Empathy, Empathy… through Design Thinking

I believe Design Thinking is very important. This must be true because despite the great weather I took a break from my sabbatical in July 2016 to attend an education event on applying IBM Design Thinking to collaborative services engagements between clients and suppliers.

To mis-quote Shakespeare and the Carry On films I personally think the slogan of Design Thinking should be Empathy, empathy, they’ve all got it empathy…

We’ve all seen great technical solutions which aren’t effective because insufficient consideration was given to how they would be used. The key to Design Thinking is simple – absolute importance on focusing on the people. You have to talk to them, work with them, understand them. Design Thinking and IBM’s own IBM Design Thinking provide a great set of tools, techniques and approaches to do this. Visit the IBM Design Thinking web pages to find out more.

Over the last two years we’ve incorporated increasing focus on IBM Design Thinking in our internal IBM Client Innovation Master Classes. They provide a set of new and indispensable tools to add to the client facing technical professional’s innovation kit bag. Outside IBM, one of the modules I support as part of my Visiting role at the University of Leeds in the Global Innovation Management program also includes focus on Design Thinking.

Back to the class on using IBM Design Thinking for services engagements… Now, you may ask “Design Thinking is great but isn’t it really about driving end user centric design of new products and apps?”. My view is that Design Thinking and IBM Design Thinking in particular can be applied in many many contexts and it is the context which is key.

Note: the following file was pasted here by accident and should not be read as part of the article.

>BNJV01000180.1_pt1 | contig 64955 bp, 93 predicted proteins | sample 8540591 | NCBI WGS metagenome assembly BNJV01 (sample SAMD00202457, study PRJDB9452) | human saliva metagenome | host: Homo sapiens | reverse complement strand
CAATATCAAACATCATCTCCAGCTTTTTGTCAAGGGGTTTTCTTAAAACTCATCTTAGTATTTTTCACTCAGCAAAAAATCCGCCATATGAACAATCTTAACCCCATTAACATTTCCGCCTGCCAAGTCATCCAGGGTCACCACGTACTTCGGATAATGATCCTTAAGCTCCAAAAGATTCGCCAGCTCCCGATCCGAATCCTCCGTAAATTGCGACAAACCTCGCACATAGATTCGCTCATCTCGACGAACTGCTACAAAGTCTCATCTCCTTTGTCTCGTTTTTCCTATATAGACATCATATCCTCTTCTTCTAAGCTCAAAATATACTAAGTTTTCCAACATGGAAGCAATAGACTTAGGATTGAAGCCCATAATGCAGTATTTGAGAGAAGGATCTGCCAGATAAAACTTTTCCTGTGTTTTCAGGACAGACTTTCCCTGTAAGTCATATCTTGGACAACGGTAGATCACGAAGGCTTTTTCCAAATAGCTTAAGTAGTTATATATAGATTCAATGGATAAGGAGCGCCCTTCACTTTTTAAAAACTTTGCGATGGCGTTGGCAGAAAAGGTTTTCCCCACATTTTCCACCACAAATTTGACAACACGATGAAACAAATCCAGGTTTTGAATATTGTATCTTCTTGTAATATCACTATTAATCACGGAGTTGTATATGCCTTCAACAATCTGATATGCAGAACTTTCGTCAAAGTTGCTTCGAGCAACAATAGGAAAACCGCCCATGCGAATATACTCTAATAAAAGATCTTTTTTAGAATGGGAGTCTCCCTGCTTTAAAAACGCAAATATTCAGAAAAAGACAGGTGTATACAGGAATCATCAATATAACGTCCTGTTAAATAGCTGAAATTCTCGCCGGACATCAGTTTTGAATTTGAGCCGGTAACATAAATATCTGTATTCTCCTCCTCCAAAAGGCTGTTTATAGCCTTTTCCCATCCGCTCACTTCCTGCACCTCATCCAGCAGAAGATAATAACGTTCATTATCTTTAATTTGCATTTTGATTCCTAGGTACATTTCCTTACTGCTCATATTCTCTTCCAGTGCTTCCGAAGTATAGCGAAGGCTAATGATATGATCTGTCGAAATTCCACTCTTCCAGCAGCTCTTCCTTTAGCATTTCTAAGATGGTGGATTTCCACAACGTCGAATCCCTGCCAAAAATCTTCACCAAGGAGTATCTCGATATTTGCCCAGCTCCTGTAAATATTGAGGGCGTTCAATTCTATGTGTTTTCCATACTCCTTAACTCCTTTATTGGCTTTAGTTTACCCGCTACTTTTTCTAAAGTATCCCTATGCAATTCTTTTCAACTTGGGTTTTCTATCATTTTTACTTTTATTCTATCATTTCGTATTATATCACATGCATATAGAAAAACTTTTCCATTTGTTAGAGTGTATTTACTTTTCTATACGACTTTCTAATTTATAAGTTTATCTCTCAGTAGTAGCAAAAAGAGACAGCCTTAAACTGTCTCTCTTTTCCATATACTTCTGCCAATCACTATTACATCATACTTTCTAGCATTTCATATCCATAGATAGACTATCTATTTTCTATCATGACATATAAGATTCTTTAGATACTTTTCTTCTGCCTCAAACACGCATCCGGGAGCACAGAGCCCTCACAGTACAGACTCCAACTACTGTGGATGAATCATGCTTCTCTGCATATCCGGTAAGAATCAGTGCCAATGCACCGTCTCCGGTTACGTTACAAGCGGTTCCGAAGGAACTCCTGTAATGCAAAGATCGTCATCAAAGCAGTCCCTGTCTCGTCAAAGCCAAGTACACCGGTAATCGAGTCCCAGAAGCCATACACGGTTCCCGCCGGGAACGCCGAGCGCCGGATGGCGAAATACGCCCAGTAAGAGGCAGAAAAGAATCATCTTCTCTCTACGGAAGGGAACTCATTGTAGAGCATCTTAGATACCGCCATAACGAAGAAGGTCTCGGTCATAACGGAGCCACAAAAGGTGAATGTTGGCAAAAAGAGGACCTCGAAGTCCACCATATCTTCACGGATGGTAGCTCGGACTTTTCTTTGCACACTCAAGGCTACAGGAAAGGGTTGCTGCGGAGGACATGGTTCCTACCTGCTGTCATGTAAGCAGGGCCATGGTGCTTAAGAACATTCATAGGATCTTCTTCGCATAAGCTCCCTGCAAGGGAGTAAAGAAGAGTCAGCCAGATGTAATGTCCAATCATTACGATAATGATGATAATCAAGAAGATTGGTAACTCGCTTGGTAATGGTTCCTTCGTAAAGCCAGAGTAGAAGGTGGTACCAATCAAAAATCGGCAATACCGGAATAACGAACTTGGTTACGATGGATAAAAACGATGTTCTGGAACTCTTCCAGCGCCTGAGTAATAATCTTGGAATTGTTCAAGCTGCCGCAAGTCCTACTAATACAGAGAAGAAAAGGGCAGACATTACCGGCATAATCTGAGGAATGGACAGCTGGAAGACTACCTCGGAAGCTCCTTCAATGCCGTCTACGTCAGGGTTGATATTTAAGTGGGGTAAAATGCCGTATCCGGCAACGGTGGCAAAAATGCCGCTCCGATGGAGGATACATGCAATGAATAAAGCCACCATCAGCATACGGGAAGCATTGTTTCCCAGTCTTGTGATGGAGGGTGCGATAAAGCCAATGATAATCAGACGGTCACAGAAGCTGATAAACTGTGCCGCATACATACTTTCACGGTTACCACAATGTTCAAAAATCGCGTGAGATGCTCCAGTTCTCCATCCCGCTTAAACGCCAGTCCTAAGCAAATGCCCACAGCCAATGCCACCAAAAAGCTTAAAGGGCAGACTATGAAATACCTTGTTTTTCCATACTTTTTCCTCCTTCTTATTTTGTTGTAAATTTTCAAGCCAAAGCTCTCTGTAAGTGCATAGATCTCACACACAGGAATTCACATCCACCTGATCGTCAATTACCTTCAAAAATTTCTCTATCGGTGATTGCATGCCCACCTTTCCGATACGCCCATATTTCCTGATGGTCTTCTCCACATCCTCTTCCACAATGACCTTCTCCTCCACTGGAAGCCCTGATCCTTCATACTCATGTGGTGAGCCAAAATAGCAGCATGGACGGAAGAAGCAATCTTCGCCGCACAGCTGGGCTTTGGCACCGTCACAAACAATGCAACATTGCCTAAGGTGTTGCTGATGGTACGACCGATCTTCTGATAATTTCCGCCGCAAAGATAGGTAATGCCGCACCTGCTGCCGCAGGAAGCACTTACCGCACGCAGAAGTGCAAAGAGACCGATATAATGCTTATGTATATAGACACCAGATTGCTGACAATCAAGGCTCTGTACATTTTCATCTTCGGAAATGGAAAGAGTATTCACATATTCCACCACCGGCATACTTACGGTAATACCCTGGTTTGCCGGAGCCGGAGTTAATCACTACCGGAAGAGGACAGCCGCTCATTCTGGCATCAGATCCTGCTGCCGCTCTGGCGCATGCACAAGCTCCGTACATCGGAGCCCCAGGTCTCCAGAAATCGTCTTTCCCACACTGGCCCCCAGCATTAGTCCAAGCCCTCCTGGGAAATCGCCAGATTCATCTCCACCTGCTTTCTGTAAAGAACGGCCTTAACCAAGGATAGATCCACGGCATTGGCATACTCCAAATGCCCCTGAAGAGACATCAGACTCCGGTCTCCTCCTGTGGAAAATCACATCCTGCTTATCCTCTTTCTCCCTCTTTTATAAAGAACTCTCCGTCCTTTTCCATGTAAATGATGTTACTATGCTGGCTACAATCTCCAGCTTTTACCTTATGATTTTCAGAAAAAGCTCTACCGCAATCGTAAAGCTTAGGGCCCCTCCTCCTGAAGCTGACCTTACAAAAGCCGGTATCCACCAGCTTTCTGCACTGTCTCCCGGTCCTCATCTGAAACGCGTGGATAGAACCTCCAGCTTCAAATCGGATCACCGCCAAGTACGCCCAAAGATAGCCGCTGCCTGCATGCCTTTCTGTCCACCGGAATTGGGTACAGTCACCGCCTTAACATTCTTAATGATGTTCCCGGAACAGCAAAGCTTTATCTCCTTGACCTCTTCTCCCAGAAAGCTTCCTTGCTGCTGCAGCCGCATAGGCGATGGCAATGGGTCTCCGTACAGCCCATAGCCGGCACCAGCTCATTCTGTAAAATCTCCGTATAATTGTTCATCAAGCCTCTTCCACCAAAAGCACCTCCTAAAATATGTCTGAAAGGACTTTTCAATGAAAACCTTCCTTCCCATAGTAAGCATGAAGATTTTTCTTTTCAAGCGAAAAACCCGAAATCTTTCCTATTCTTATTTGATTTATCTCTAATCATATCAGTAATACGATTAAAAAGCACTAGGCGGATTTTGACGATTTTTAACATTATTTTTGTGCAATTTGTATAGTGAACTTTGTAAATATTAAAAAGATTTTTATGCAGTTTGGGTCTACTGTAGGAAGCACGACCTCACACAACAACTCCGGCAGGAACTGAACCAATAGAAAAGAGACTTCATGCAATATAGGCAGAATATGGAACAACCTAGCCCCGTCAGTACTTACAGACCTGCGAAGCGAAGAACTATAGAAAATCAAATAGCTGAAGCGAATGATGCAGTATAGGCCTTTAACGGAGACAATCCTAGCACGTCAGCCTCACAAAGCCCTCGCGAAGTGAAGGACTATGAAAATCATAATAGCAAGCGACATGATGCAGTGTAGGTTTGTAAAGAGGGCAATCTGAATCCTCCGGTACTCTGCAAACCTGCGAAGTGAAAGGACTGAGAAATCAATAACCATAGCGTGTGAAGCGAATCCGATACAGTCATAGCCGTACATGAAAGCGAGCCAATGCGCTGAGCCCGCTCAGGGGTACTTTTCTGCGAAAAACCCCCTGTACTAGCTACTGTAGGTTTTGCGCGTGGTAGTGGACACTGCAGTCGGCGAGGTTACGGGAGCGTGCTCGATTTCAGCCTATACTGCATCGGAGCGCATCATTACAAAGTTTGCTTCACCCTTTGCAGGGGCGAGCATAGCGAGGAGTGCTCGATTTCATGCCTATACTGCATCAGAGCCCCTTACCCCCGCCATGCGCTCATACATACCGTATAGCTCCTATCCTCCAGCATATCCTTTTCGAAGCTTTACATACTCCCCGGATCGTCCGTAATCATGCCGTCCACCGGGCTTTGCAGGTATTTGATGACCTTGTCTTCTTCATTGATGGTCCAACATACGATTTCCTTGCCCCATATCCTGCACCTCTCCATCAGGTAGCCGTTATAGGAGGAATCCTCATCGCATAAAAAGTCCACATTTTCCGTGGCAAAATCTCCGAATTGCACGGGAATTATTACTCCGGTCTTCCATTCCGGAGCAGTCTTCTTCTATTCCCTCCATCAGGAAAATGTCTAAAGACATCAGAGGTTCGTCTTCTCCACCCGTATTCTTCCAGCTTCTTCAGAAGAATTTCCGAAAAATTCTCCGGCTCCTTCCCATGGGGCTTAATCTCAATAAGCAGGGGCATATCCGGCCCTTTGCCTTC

Sharpie and Post Its

Whether designing a new service, working on a services sales engagement or co-developing with a client how the service will be implemented, run and managed, it should still always be about the people – and using a variety of IBM Design Thinking tools and approaches will ensure what is designed, sold and/or delivered will be what the people (client team, supplier team and most importantly the internal or external users or customers of the service) need, want and value.

Thanks to Danny, Ian, Sarah and Doug for a great class which really highlighted how IBM Design Thinking can be applied in a services context.

Lastly I was still on sabbatical and the weather was great so I did get outside at lunchtime and found a lovely walk very near to IBM Warwick (pictures below).

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